8 Oct 2015

SFF shareholders urged to vote down Chinese deal

11:34 am on 8 October 2015

An alternative to Silver Fern Farms' deal with a Chinese meat processor has emerged, but the farmer leading the proposal says shareholders first need to vote down the Shanghai Maling deal.

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Photo: 123rf

Southland farmer John Cochrane said it was proposed to raise $100 million through selling shares to farmers at 40 cents each, and underwriters have gauranteed up to $90m in cash.

Mr Cochrane said the proposal had the backing of agribusinesses and a bank, but he would not say who was behind it. He said farmers must first vote no to the Shanghai Mahling deal, and Silver Fern Farms would then have to look at other options.

Silver Fern Farms is a 75-year-old co-operative representing more than 16,000 sheep, cattle and deer farmer-shareholders who own and operate 19 processing sites around the country.

Last month it was announced that China's largest meat processor, Shanghai Maling, would invest $261m into the company to create a 50:50 partnership.

But the money raised under the new proposal would allow Silver Fern Farms to wipe its debt and keep the company in New Zealand hands, Mr Cochrane said.

"The deal that we've got for the farmers to put their own money up is 250 million shares at a list price of 40 cents. And the reason they're 40 cents, that's the value-weighted average price the shares were trading at before Silver Fern Farms put a halt on them.

"Now, with this deal, the average farmer with 25,000 shares, it's about 62,000 new shares that he would be asked to buy and that would cost him $25,000, but for that $25,000 we will give them a preferential status on those shares and they will have preferential guaranteed dividends paid to them at 8.25%.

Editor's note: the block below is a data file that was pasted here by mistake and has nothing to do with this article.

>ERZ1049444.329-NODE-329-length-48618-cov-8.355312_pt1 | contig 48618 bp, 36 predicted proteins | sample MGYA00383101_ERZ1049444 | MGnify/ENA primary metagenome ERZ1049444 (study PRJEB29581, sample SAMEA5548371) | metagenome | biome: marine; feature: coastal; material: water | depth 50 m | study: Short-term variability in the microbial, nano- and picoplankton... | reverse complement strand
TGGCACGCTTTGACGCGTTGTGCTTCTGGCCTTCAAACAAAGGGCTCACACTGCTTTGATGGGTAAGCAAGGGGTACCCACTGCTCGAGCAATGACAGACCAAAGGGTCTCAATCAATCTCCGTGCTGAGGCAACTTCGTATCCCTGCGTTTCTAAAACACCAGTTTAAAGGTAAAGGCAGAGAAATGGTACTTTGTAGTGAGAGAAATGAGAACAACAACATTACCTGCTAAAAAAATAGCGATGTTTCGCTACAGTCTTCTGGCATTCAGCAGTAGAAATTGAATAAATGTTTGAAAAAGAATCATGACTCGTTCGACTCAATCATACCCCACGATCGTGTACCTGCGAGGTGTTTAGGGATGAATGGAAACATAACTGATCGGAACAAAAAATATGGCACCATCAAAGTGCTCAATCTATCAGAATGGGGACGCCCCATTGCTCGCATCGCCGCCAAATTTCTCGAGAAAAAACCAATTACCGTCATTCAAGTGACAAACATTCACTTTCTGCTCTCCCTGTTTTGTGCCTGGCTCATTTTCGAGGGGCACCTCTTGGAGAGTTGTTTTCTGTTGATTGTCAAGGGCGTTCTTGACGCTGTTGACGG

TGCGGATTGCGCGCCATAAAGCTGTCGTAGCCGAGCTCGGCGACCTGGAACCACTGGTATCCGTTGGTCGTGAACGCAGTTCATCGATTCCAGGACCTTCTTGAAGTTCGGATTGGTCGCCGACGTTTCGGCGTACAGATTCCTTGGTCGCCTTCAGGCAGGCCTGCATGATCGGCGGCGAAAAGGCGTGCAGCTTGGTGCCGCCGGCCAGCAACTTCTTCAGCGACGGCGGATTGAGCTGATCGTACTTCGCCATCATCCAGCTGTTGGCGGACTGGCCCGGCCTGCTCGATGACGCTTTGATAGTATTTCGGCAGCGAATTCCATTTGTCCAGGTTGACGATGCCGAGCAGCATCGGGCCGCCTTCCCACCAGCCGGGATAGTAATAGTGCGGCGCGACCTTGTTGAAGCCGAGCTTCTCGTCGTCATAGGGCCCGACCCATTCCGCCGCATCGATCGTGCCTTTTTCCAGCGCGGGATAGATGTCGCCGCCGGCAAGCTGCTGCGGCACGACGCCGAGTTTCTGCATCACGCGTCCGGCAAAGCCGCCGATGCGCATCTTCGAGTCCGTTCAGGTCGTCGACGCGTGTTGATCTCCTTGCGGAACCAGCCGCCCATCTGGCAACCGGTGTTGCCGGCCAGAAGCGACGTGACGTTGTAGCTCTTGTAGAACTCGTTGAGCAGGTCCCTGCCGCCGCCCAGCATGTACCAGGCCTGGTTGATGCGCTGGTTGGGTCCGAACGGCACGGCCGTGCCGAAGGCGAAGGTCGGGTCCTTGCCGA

"So the farmers could effectively borrow that money and it will be absolutely cost neutral to them for five years."

Northland Federated Farmers favours Chinese deal

Northland Federated Farmers president Roger Ludbrooke said he was now in favour of the proposed deal with Shanghai Maling after his questions were answered at a roadshow meeting.

Mr Ludbrooke said the deal almost seemed too good to be true.

"Silver Fern Farms seems to have negotiated an incredibly good deal from a relatively weak position, given the debt they have. And there were some good things to come out of it that I didn't know.

"Importantly, Silver Fern Farms won't be tied into an exclusive supply deal with Shanghai Maling. They will still be able to go into a market place and sell their product for the best price they can achieve, whoever it is.

And the other thing was, there appears to be in the contract no way that Shanghai Maling can increase its stake with over 50 percent and neither can Silver Fern Farms without buying of each other."

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